Who do you stop to pay tribute to on Memorial Day? There is one particular man that I have spent time remembering over the years. That man is my Uncle Lee—formally known as Captain Linus G.K. Chock, US Army.

I have one particular, special memory of my Uncle Lee. In the summer of 1964—when I was all of 8-years-old, my Uncle Lee came to visit our family when we lived in Kansas City, MO. Somewhere in my possession is an old Brownie photograph—anyone here remember a Brownie camera?—that my Uncle Lee took of me in my blue jeans and tee-shirt and Kansas City A’s baseball cap posing like I had just made some sort of heroic, Willie Mays kind of catch.

My Uncle Lee was the youngest of six children and the first in his family to die. Captain Chock flew a single engine, reconnaissance airplane, an O1-E Bird dog. His mission was to report visual sighting of enemy forces while escorting our ground forces through unfriendly terrain.  The official announcement of his death and subsequent, medal award went like this:

Captain Linus G. K. Chock, a pilot with the 183rd Aviation Company, 223rd Combat Aviation Battalion., has been posthumously awarded the nation’s second highest award for valor in combat, the Distinguished Service Cross. On November 29, 1966, Chock was killed when he turned his light reconnaissance aircraft into an attack plane while trying to protect a Vietnamese Army convoy. He was escorting the convoy when a Viet Cong battalion unleashed a vicious attack pinning the convoy troops down so that they could not establish a perimeter. Chock called for supporting artillery and air strikes, but realized that more immediate attention was necessary to save the convoy. Although his aircraft was only armed with four marking rockets, he elected to attack an insurgent strong point and draw fire from the besieged convoy. The enemy position was destroyed on the second pass. On the third pass, aimed at another enemy position, his aircraft was raked by gunfire, mortally wounding him. Chock’s actions enabled the Vietnamese force to maneuver into an organized defense and repel the Viet Cong force.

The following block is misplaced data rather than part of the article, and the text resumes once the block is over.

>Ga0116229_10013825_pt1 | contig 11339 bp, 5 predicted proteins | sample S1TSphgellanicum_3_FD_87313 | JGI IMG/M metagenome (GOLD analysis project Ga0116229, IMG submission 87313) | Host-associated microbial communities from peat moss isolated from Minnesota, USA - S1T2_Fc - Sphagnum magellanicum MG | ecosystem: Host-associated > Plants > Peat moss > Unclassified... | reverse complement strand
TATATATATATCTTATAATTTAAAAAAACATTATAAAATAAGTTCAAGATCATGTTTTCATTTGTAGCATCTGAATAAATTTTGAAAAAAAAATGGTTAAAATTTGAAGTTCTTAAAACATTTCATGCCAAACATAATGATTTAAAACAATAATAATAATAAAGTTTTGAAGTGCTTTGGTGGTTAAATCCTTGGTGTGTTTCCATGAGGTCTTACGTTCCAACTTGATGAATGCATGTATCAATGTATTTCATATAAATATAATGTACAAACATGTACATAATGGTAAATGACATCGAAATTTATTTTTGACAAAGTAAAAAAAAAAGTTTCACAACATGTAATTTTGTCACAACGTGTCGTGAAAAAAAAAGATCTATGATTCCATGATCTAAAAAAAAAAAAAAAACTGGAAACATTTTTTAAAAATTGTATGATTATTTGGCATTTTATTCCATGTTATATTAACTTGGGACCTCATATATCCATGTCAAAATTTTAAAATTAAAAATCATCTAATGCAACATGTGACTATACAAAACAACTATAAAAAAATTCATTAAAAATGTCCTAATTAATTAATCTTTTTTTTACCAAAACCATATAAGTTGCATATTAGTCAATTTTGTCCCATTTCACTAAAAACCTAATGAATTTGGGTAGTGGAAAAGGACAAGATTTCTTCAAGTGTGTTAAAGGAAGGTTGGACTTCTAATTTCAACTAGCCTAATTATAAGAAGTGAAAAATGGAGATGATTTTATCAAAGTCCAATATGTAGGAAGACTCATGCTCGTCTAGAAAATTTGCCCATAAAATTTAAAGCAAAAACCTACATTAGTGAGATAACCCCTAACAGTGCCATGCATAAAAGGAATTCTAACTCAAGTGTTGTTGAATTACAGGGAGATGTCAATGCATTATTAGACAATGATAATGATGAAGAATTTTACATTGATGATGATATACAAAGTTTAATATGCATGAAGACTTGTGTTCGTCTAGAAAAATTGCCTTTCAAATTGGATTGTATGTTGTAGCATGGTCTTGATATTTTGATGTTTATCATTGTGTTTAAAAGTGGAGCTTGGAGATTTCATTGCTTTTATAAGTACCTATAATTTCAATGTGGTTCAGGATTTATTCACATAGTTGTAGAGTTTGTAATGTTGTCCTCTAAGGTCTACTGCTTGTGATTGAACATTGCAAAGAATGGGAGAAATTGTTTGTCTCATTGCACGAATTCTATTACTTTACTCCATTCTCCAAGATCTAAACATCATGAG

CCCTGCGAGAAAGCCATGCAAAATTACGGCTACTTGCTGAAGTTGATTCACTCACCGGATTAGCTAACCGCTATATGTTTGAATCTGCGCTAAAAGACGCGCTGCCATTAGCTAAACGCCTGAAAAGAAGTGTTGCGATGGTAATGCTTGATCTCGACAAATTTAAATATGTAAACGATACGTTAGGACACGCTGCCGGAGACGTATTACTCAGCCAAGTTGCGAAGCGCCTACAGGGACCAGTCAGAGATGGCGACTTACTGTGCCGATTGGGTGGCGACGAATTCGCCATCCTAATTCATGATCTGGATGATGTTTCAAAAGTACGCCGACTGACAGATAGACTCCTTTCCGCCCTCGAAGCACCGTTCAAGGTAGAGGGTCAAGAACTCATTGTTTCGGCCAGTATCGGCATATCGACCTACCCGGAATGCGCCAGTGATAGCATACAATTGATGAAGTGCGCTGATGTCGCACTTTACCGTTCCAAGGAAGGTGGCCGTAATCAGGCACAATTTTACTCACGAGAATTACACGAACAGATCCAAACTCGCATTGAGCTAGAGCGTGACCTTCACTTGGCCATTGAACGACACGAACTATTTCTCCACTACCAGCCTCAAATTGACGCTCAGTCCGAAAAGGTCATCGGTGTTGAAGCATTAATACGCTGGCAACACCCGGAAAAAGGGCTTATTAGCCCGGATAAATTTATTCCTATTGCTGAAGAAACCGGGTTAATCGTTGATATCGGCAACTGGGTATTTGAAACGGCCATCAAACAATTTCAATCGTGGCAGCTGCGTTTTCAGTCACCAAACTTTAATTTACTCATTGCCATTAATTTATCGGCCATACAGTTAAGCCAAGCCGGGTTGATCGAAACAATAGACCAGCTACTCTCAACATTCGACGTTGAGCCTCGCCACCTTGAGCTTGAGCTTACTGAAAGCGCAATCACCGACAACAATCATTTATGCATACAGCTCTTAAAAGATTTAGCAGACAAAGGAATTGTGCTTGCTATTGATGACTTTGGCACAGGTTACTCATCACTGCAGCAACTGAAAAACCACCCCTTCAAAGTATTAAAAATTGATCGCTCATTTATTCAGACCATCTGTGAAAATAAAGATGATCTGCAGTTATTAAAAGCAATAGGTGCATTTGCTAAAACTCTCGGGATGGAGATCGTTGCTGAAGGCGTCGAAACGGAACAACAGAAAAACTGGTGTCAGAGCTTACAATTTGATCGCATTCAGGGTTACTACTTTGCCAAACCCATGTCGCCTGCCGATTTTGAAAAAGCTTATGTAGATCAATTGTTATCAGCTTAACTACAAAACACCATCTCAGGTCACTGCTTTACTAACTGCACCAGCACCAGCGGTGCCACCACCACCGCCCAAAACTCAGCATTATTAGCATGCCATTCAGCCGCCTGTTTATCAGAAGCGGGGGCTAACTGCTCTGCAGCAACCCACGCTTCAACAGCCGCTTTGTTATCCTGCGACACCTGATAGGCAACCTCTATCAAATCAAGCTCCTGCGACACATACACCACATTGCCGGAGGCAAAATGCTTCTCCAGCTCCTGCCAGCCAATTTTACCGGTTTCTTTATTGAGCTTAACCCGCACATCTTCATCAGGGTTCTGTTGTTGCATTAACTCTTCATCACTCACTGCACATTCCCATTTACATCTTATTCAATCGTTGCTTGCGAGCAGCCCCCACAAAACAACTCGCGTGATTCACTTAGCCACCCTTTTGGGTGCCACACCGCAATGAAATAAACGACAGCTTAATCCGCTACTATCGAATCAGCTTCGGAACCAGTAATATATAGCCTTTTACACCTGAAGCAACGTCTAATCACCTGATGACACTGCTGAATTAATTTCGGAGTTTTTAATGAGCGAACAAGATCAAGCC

I was 11-years when we received word that my Uncle had died. I remember lying on may parent’s bed crying that day. I’ve always considered him a hero, someone who put his life on the line in defense of the freedom of another country being assaulted by communism.

In the United States, Memorial Day is that time when we are exhorted to remember those who fought for freedom and liberty. But as a Christian American, I believe that God has called us to a higher standard. In addition to remember those veterans of wars and armed conflicts in American history, let’s also take time to remember those martyrs of the faith whose sacrifice helped to keep God’s Word pure and available to the Gentile; the common man set apart by God for His glory. And, as we stop to remember the Justin Martyr’s, the Polycarp’s, the John Huss’, the William Tyndale’s of Christendom, let us remember that all common good points to the ultimate sacrifice of one, Jesus of Nazareth, Jesus the Christ, our precious Lord and Savior.

The death of my Uncle Lee alone could not stem the tide of communism. Only the death of Jesus Christ could pay for the sins of God’s elect. One man died so that many could be saved all to the glory of God.